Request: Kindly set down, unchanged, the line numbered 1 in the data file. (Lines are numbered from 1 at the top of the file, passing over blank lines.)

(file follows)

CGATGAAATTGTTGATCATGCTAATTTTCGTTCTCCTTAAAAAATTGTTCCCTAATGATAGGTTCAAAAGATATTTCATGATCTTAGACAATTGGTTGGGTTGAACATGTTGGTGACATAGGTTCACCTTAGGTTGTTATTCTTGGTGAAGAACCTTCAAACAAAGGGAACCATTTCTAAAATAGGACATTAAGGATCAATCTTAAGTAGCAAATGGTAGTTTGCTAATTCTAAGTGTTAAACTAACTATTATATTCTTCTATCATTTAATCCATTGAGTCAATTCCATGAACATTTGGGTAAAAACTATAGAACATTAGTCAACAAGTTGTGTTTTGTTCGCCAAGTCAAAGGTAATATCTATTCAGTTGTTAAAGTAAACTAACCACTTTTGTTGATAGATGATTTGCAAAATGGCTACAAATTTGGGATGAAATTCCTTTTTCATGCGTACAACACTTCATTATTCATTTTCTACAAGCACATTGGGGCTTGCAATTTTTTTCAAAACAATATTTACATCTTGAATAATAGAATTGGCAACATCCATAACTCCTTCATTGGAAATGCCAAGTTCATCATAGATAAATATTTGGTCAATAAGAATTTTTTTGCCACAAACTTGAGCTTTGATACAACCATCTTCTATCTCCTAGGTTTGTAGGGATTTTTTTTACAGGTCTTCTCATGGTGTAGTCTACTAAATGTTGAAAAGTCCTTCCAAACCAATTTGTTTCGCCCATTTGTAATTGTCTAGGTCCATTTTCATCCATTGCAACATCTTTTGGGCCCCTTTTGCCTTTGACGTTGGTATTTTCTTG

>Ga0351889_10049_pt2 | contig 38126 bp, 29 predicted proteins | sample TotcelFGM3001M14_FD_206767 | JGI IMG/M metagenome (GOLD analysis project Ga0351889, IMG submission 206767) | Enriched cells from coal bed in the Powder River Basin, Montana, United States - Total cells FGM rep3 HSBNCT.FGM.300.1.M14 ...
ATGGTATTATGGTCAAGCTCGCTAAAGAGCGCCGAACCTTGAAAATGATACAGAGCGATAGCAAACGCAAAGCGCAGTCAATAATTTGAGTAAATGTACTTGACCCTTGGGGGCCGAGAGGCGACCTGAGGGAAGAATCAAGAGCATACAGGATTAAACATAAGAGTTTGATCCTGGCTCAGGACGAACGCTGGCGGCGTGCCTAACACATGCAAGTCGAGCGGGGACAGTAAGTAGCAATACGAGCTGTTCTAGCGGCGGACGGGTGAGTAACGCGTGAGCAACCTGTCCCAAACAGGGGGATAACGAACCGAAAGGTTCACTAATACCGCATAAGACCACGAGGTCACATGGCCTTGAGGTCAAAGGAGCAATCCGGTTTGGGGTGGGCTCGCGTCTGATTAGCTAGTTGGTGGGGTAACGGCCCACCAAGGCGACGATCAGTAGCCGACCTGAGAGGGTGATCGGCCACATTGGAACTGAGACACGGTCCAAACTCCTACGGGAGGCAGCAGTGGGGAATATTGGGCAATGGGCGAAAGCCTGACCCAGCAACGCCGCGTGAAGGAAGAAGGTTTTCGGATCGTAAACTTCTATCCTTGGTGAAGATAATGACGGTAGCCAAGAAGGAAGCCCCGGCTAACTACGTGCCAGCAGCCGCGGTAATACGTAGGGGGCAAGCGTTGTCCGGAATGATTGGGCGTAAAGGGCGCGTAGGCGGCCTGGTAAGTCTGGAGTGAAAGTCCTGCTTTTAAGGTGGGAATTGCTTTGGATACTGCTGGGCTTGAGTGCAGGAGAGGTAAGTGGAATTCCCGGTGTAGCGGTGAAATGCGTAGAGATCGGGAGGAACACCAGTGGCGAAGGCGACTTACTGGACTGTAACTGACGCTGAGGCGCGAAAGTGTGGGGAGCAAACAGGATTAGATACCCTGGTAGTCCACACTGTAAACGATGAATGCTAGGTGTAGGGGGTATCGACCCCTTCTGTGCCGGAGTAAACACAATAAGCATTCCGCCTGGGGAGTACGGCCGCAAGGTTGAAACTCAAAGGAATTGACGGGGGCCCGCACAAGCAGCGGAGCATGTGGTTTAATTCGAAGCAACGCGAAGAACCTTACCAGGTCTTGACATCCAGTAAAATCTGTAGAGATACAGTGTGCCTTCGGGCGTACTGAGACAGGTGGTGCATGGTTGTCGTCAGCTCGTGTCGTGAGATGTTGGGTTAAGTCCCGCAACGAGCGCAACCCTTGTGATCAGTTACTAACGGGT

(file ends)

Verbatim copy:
CGATGAAATTGTTGATCATGCTAATTTTCGTTCTCCTTAAAAAATTGTTCCCTAATGATAGGTTCAAAAGATATTTCATGATCTTAGACAATTGGTTGGGTTGAACATGTTGGTGACATAGGTTCACCTTAGGTTGTTATTCTTGGTGAAGAACCTTCAAACAAAGGGAACCATTTCTAAAATAGGACATTAAGGATCAATCTTAAGTAGCAAATGGTAGTTTGCTAATTCTAAGTGTTAAACTAACTATTATATTCTTCTATCATTTAATCCATTGAGTCAATTCCATGAACATTTGGGTAAAAACTATAGAACATTAGTCAACAAGTTGTGTTTTGTTCGCCAAGTCAAAGGTAATATCTATTCAGTTGTTAAAGTAAACTAACCACTTTTGTTGATAGATGATTTGCAAAATGGCTACAAATTTGGGATGAAATTCCTTTTTCATGCGTACAACACTTCATTATTCATTTTCTACAAGCACATTGGGGCTTGCAATTTTTTTCAAAACAATATTTACATCTTGAATAATAGAATTGGCAACATCCATAACTCCTTCATTGGAAATGCCAAGTTCATCATAGATAAATATTTGGTCAATAAGAATTTTTTTGCCACAAACTTGAGCTTTGATACAACCATCTTCTATCTCCTAGGTTTGTAGGGATTTTTTTTACAGGTCTTCTCATGGTGTAGTCTACTAAATGTTGAAAAGTCCTTCCAAACCAATTTGTTTCGCCCATTTGTAATTGTCTAGGTCCATTTTCATCCATTGCAACATCTTTTGGGCCCCTTTTGCCTTTGACGTTGGTATTTTCTTG